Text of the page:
After the precision air strikes by the Indian Air Force on the small town of Balakot in Pakistan’s Khyber Pakhtunkhwa Province, public attention in India is now focused on bringing the leaders of the Jaish-e- Mohammed, including Jaish Supremo Maulana Masood Azhar to justice.

Ironically, Azhar would not have been such a threat today if we did not cravenly release him after being blackmailed, during the Kandahar hijacking of IC 814. Those then released, included terrorists like Omar Syed Sheikh, who funded the 9/11 hijackers in the US and murdered American journalist Daniel Pearl.

Recurring pattern

The mass killing of Indians in terrorist strikes organised by the ISI has been a continuing feature of Pakistani policies, since the Mumbai bomb blasts on March 12, 1993. People seem to forget that 253 people were killed and 713 injured in the terrorist strikes in Mumbai in 1993. These killings were organised by the then ISI Chief Lt. General Javed Nasir, who incidentally enjoyed the patronage of Nawaz Sharif for years.

Negotiations Are the Best Way to End the War in Afghanistan

By Barnett R. Rubin

In 2012, while I was serving as senior adviser to the State Department special representative for Afghanistan and Pakistan, I met in Istanbul with a group of Iranian scholars and former diplomats. After listening to the Iranians protest the United States’ purported plans to establish permanent bases in Afghanistan, I told them that they were worrying about the wrong thing. Their problem was not that U.S. forces would stay forever; it was that, sooner or later, they would leave, and the Iranians and their neighbors would once again be stuck with a problem that they could not solve.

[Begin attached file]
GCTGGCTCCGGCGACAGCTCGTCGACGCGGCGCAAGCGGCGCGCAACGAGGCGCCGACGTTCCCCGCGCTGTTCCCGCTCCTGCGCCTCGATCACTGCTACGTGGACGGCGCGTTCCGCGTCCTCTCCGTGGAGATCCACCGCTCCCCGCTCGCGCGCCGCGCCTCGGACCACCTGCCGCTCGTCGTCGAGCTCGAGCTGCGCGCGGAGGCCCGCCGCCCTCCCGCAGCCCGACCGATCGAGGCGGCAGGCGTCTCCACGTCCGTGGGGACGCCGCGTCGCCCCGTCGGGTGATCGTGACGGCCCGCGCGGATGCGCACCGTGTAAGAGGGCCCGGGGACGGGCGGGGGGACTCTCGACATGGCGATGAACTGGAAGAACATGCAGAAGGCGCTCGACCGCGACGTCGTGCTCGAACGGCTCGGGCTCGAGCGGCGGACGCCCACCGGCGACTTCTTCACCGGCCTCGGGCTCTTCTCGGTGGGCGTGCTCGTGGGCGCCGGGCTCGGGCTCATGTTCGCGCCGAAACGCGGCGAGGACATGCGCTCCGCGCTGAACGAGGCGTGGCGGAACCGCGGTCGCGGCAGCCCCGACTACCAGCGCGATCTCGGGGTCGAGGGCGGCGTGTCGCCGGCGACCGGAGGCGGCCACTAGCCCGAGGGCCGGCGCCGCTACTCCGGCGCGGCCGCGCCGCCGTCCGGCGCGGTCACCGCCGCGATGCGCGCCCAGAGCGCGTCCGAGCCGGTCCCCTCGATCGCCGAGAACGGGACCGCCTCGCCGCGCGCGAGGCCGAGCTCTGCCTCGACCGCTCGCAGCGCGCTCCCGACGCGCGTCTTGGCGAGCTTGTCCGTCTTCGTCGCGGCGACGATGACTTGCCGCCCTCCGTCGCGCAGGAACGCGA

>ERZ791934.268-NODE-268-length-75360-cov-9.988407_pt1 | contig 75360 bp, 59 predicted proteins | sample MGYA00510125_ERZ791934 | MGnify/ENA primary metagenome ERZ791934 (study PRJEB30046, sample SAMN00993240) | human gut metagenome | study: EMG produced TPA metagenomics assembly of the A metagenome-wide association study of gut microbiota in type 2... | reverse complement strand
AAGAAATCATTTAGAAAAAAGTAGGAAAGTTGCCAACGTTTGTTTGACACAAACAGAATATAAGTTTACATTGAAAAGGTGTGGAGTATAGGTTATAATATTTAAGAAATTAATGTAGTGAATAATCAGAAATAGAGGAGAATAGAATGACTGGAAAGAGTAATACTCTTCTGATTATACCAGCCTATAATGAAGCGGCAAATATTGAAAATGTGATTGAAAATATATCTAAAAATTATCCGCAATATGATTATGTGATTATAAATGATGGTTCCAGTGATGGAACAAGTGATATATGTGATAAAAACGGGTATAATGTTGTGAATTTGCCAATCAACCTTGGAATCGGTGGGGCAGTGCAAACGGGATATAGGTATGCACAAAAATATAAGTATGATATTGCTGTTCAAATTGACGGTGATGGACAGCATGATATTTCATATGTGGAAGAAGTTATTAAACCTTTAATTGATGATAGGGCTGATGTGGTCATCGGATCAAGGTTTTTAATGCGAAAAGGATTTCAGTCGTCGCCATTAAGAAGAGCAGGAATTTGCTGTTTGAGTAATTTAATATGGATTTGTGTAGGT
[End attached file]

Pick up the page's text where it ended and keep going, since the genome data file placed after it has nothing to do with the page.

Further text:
Sure enough, that time is coming. In December, The New York Times reported, “The Trump administration has ordered the military to start withdrawing roughly 7,000 troops from Afghanistan in the coming months.” The U.S. government and the Taliban are reportedly close to agreement on a partial framework of a peace deal. Now it is the turn of strategists in Washington to worry about the wrong thing. They fear that the Trump administration is repeating the mistake made by the United States in Vietnam and the Soviet Union in Afghanistan: negotiating a troop withdrawal that leads to the collapse of the U.S.-backed government or a civil war. Former U.S. Ambassador to Afghanistan Ryan Crocker, for example, described the negotiations as a “surrender.”

Afghanistan’s Next Chapter


NEW DELHI – The recent geopolitical history of Afghanistan can be divided into five phases. But now it is at the cusp of another transition, and the defining features of the new phase remain to be seen.

During the first phase, from 1974 to 1979, Pakistan began to give refuge and training to Islamists who could be deployed against Mohammed Daoud Khan’s government. Then, from 1979 to 1989, Pakistan, the United States, and Saudi Arabia financed, trained, and equipped the mujahideen who fought against Soviet troops. From 1989 to 1996, Afghanistan was in transition as regional warlords gained power, closed in on Kabul, and overthrew President Mohammad Najibullah. From 1996 to 2001, the Taliban government ushered in a period of wanton savagery and – with the exceptions of Pakistan, Saudi Arabia, and the United Arab Emirates – diplomatic isolation.